The United States District Court for the W.D. of Pennsylvania has confirmed that, at least under Pennsylvania law, there is no standalone cause of action for attorney’s fees, expenses, and costs to be recovered in a separate lawsuit filed by the prevailing party in a previous trade secret misappropriation lawsuit.  Section 5305 of the Pennsylvania Uniform Trade Secrets Act (PUTSA), namely Section 5305, empowers a court may award reasonable attorney’s fees, expenses and costs to “the prevailing party” (1) if a claim of misappropriation is made in bad faith; (2) a motion to terminate an injunction is made or resisted in bad faith; or (3) willful and malicious misappropriation exists. 12 Pa. Cons.Stat. § 5305.  However, the Court confirmed that the proper procedure for such an award is following either summary judgment or trial on the merits.  In doing so, the Court granted Defendants Motion to Dismiss the PUTSA count.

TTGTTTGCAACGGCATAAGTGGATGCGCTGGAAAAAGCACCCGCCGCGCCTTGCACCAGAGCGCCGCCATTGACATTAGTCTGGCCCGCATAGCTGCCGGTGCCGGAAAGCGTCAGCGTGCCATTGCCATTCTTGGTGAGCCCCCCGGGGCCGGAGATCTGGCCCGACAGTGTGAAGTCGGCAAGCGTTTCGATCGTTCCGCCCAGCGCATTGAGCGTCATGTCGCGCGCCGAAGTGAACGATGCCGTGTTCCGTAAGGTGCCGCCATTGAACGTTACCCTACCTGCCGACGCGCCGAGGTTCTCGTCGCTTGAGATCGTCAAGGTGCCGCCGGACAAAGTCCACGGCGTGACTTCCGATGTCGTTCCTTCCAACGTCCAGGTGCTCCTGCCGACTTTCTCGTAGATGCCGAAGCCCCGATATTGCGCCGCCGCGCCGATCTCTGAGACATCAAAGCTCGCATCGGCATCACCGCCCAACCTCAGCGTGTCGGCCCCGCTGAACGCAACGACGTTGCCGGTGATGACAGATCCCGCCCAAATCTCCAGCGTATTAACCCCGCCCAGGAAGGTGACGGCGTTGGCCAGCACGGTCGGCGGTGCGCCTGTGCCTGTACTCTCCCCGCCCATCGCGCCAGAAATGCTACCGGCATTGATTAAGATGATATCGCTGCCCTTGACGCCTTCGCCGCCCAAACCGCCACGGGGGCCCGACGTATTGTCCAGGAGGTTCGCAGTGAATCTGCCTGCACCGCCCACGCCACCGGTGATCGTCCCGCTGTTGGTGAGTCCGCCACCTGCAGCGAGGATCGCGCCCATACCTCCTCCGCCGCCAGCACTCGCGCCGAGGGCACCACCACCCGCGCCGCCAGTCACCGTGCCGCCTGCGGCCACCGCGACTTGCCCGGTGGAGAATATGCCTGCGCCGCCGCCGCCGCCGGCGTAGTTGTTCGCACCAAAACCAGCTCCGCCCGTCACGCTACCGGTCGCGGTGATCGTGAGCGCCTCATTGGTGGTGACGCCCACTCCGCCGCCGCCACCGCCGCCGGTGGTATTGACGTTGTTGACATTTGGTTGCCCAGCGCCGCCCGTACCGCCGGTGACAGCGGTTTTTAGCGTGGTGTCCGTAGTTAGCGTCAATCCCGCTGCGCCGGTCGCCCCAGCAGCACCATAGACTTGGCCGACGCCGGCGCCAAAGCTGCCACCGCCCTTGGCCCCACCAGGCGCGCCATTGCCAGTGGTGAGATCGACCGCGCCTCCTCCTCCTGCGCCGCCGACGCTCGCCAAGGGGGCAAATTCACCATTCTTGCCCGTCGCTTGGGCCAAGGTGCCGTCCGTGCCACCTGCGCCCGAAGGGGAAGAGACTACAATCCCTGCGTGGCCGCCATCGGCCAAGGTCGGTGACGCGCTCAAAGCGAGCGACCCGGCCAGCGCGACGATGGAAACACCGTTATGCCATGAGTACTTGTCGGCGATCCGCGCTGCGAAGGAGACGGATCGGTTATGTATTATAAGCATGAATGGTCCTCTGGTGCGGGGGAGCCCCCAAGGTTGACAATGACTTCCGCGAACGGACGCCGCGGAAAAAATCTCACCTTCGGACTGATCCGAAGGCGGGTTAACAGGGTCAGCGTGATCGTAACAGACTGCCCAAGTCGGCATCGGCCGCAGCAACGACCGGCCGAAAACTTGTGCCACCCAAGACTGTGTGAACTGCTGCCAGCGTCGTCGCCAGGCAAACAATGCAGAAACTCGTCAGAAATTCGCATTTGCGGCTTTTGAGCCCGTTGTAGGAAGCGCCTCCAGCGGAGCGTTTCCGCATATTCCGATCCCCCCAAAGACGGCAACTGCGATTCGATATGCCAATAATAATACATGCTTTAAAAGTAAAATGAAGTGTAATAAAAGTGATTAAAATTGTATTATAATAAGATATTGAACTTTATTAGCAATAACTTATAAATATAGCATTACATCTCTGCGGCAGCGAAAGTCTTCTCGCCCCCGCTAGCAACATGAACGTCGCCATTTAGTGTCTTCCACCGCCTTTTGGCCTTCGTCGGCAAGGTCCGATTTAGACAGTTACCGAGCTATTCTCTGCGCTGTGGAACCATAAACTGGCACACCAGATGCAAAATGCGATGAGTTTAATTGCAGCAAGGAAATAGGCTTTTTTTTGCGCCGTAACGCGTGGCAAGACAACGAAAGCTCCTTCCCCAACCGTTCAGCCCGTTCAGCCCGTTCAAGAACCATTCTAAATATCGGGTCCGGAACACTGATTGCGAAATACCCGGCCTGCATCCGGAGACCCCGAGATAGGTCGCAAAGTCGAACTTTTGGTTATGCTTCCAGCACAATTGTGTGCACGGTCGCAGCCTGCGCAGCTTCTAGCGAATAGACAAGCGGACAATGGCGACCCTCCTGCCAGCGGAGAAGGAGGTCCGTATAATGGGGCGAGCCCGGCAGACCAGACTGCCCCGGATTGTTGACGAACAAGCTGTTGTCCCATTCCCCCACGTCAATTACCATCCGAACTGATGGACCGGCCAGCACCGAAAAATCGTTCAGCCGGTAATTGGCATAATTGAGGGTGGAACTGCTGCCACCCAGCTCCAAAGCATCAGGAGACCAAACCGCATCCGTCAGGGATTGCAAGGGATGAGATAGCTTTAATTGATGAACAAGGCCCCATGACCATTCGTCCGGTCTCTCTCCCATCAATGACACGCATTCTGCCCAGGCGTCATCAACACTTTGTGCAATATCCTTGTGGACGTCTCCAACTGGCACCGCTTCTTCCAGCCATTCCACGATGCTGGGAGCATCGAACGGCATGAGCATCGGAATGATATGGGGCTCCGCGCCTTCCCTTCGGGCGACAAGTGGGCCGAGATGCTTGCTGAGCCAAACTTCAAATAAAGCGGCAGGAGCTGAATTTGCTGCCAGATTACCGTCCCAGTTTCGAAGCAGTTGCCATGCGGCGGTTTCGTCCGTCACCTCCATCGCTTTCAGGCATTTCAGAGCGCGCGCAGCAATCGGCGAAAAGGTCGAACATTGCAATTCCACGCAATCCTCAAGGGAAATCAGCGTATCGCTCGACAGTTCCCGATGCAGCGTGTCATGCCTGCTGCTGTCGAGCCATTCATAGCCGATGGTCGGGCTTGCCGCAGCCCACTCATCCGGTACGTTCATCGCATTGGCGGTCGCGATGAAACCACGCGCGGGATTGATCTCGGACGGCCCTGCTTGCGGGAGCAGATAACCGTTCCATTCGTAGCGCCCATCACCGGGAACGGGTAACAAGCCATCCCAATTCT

It is worth noting that this federal court lawsuit between rival carpet-cleaning companies followed a state court action and also relates to abuse of process, Lanham Act claims, unfair competition, and fraud (with the fraud claim also being dismissed).  Regardless, trade secret litigators regularly deal with claims for attorneys fees following a UTSA claim.  While it is within the Court’s discretion whether to award such fees, this case helps trade secret attorneys understand when and how to pursue such fees.

Peek v. Whittaker, 2:13-CV-OI188, 2014 WL 2154965 (W.D. Pa. May 22, 2014).


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